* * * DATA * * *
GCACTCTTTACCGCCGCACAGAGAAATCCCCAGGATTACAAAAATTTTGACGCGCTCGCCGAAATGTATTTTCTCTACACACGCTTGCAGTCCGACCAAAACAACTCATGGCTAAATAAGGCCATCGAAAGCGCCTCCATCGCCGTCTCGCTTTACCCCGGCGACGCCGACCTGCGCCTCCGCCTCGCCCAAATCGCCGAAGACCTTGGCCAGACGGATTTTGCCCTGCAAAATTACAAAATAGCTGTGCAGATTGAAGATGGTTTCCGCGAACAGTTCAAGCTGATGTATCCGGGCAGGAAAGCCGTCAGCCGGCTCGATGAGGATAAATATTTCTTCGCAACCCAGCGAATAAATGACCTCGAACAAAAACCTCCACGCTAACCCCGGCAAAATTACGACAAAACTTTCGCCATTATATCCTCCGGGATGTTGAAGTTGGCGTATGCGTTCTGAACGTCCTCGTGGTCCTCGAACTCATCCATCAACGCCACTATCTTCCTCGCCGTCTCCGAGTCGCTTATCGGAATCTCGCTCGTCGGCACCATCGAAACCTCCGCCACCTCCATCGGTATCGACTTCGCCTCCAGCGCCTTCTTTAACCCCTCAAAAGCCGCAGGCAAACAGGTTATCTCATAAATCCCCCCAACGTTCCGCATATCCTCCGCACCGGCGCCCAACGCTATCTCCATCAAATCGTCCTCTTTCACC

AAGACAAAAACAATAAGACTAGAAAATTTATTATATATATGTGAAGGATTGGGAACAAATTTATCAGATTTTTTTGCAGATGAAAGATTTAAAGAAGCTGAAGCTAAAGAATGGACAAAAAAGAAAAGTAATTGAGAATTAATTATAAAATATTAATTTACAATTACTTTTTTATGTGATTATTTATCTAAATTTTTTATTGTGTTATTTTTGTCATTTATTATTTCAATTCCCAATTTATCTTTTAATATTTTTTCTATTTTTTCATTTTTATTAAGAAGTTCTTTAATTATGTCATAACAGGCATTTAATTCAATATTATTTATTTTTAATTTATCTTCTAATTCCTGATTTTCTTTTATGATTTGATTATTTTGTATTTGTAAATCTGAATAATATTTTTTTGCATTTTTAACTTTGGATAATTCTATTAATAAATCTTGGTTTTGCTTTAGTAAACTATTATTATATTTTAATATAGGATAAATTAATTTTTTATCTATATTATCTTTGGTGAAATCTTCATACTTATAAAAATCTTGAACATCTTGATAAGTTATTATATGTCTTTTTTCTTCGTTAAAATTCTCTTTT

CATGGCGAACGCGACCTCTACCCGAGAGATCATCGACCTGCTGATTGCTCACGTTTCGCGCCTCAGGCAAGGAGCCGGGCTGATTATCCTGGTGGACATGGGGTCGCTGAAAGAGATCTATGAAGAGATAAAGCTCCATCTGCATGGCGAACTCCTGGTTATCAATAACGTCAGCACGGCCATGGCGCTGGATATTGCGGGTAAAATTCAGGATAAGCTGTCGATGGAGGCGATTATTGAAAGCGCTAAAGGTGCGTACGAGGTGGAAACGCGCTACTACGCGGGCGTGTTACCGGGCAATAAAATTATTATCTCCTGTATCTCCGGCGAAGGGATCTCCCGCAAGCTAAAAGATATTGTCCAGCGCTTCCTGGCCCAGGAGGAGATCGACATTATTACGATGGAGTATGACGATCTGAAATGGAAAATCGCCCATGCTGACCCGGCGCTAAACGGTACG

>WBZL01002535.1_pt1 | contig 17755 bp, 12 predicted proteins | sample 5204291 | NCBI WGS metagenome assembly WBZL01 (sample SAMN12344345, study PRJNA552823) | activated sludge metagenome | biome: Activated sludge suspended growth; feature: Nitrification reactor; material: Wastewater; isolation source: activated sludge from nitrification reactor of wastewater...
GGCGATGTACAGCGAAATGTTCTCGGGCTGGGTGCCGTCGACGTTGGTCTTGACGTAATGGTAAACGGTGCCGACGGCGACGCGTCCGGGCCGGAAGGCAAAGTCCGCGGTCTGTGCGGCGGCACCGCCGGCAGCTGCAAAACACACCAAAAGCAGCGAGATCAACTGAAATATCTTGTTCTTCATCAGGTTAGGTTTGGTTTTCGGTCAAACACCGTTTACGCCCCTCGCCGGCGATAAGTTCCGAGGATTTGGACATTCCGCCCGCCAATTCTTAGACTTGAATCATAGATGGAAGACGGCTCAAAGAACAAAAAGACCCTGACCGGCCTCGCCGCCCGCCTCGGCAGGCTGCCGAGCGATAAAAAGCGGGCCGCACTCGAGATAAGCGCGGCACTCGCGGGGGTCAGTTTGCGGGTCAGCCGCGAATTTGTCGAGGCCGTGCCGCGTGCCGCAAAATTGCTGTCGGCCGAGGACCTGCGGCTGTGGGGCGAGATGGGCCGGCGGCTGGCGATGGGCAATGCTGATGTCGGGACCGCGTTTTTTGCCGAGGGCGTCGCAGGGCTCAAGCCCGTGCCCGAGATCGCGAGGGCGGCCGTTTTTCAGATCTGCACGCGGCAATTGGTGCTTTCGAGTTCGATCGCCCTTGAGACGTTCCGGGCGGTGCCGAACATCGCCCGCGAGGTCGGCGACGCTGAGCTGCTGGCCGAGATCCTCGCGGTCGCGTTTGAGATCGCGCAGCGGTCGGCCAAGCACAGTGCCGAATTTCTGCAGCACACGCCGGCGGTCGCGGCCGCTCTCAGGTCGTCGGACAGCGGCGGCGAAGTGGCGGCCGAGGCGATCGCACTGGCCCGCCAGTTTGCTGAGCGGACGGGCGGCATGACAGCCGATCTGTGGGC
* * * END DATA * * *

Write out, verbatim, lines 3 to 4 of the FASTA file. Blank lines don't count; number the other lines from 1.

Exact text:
CATGGCGAACGCGACCTCTACCCGAGAGATCATCGACCTGCTGATTGCTCACGTTTCGCGCCTCAGGCAAGGAGCCGGGCTGATTATCCTGGTGGACATGGGGTCGCTGAAAGAGATCTATGAAGAGATAAAGCTCCATCTGCATGGCGAACTCCTGGTTATCAATAACGTCAGCACGGCCATGGCGCTGGATATTGCGGGTAAAATTCAGGATAAGCTGTCGATGGAGGCGATTATTGAAAGCGCTAAAGGTGCGTACGAGGTGGAAACGCGCTACTACGCGGGCGTGTTACCGGGCAATAAAATTATTATCTCCTGTATCTCCGGCGAAGGGATCTCCCGCAAGCTAAAAGATATTGTCCAGCGCTTCCTGGCCCAGGAGGAGATCGACATTATTACGATGGAGTATGACGATCTGAAATGGAAAATCGCCCATGCTGACCCGGCGCTAAACGGTACG

>WBZL01002535.1_pt1 | contig 17755 bp, 12 predicted proteins | sample 5204291 | NCBI WGS metagenome assembly WBZL01 (sample SAMN12344345, study PRJNA552823) | activated sludge metagenome | biome: Activated sludge suspended growth; feature: Nitrification reactor; material: Wastewater; isolation source: activated sludge from nitrification reactor of wastewater...